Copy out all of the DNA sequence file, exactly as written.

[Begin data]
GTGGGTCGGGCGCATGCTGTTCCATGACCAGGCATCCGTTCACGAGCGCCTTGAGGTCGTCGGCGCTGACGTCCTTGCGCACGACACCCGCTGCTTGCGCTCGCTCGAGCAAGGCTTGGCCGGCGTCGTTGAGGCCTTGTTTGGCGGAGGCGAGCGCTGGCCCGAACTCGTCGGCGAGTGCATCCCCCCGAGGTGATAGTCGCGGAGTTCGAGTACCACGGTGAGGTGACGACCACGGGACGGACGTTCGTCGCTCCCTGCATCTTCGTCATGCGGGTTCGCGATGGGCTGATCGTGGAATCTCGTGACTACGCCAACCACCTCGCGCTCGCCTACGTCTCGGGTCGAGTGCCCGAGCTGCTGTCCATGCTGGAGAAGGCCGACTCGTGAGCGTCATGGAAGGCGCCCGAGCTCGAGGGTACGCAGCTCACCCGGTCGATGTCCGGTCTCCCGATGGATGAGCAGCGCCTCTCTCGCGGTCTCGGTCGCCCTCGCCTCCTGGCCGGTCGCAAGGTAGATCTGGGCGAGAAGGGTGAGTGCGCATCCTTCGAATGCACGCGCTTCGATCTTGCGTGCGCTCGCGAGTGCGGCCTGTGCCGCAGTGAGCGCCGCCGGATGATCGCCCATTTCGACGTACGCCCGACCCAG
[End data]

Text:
GTGGGTCGGGCGCATGCTGTTCCATGACCAGGCATCCGTTCACGAGCGCCTTGAGGTCGTCGGCGCTGACGTCCTTGCGCACGACACCCGCTGCTTGCGCTCGCTCGAGCAAGGCTTGGCCGGCGTCGTTGAGGCCTTGTTTGGCGGAGGCGAGCGCTGGCCCGAACTCGTCGGCGAGTGCATCCCCCCGAGGTGATAGTCGCGGAGTTCGAGTACCACGGTGAGGTGACGACCACGGGACGGACGTTCGTCGCTCCCTGCATCTTCGTCATGCGGGTTCGCGATGGGCTGATCGTGGAATCTCGTGACTACGCCAACCACCTCGCGCTCGCCTACGTCTCGGGTCGAGTGCCCGAGCTGCTGTCCATGCTGGAGAAGGCCGACTCGTGAGCGTCATGGAAGGCGCCCGAGCTCGAGGGTACGCAGCTCACCCGGTCGATGTCCGGTCTCCCGATGGATGAGCAGCGCCTCTCTCGCGGTCTCGGTCGCCCTCGCCTCCTGGCCGGTCGCAAGGTAGATCTGGGCGAGAAGGGTGAGTGCGCATCCTTCGAATGCACGCGCTTCGATCTTGCGTGCGCTCGCGAGTGCGGCCTGTGCCGCAGTGAGCGCCGCCGGATGATCGCCCATTTCGACGTACGCCCGACCCAG